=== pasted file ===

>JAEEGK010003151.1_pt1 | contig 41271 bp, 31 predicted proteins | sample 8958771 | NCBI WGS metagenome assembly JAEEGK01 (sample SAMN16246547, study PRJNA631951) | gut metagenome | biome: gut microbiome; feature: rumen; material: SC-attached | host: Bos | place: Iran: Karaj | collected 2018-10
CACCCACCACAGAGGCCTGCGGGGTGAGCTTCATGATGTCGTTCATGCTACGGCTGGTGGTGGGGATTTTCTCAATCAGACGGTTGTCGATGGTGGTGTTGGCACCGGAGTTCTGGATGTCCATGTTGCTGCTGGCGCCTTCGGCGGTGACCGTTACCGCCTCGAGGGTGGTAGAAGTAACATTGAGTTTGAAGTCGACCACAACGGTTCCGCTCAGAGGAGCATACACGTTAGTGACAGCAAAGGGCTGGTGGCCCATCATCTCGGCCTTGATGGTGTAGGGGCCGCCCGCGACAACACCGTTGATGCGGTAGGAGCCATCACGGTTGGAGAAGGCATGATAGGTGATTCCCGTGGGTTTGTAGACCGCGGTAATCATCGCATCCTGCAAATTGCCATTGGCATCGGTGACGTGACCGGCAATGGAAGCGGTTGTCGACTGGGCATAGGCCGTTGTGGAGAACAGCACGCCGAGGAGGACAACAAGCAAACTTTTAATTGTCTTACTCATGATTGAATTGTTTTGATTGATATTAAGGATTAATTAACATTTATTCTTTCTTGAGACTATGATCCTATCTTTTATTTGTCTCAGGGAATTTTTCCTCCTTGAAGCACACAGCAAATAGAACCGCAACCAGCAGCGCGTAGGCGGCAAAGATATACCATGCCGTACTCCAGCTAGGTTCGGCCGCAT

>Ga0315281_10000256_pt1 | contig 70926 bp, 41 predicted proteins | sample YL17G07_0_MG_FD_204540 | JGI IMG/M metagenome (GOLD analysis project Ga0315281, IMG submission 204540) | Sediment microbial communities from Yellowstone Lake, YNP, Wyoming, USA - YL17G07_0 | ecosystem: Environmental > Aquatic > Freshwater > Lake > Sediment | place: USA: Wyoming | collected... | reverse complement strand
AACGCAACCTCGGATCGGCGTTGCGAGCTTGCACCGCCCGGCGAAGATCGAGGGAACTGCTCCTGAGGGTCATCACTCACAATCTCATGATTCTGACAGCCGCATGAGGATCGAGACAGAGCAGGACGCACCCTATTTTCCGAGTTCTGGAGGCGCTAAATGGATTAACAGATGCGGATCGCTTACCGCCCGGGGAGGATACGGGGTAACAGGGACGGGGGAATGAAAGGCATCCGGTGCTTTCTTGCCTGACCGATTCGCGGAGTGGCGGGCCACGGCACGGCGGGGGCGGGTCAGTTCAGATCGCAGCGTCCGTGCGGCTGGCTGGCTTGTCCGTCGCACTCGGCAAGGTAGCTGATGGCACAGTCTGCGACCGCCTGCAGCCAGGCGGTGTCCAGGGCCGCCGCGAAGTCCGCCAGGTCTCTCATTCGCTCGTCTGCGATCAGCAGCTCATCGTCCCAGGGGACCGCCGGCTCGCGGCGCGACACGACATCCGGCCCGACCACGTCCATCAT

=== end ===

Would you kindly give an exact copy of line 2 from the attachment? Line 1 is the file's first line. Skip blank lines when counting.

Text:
CACCCACCACAGAGGCCTGCGGGGTGAGCTTCATGATGTCGTTCATGCTACGGCTGGTGGTGGGGATTTTCTCAATCAGACGGTTGTCGATGGTGGTGTTGGCACCGGAGTTCTGGATGTCCATGTTGCTGCTGGCGCCTTCGGCGGTGACCGTTACCGCCTCGAGGGTGGTAGAAGTAACATTGAGTTTGAAGTCGACCACAACGGTTCCGCTCAGAGGAGCATACACGTTAGTGACAGCAAAGGGCTGGTGGCCCATCATCTCGGCCTTGATGGTGTAGGGGCCGCCCGCGACAACACCGTTGATGCGGTAGGAGCCATCACGGTTGGAGAAGGCATGATAGGTGATTCCCGTGGGTTTGTAGACCGCGGTAATCATCGCATCCTGCAAATTGCCATTGGCATCGGTGACGTGACCGGCAATGGAAGCGGTTGTCGACTGGGCATAGGCCGTTGTGGAGAACAGCACGCCGAGGAGGACAACAAGCAAACTTTTAATTGTCTTACTCATGATTGAATTGTTTTGATTGATATTAAGGATTAATTAACATTTATTCTTTCTTGAGACTATGATCCTATCTTTTATTTGTCTCAGGGAATTTTTCCTCCTTGAAGCACACAGCAAATAGAACCGCAACCAGCAGCGCGTAGGCGGCAAAGATATACCATGCCGTACTCCAGCTAGGTTCGGCCGCAT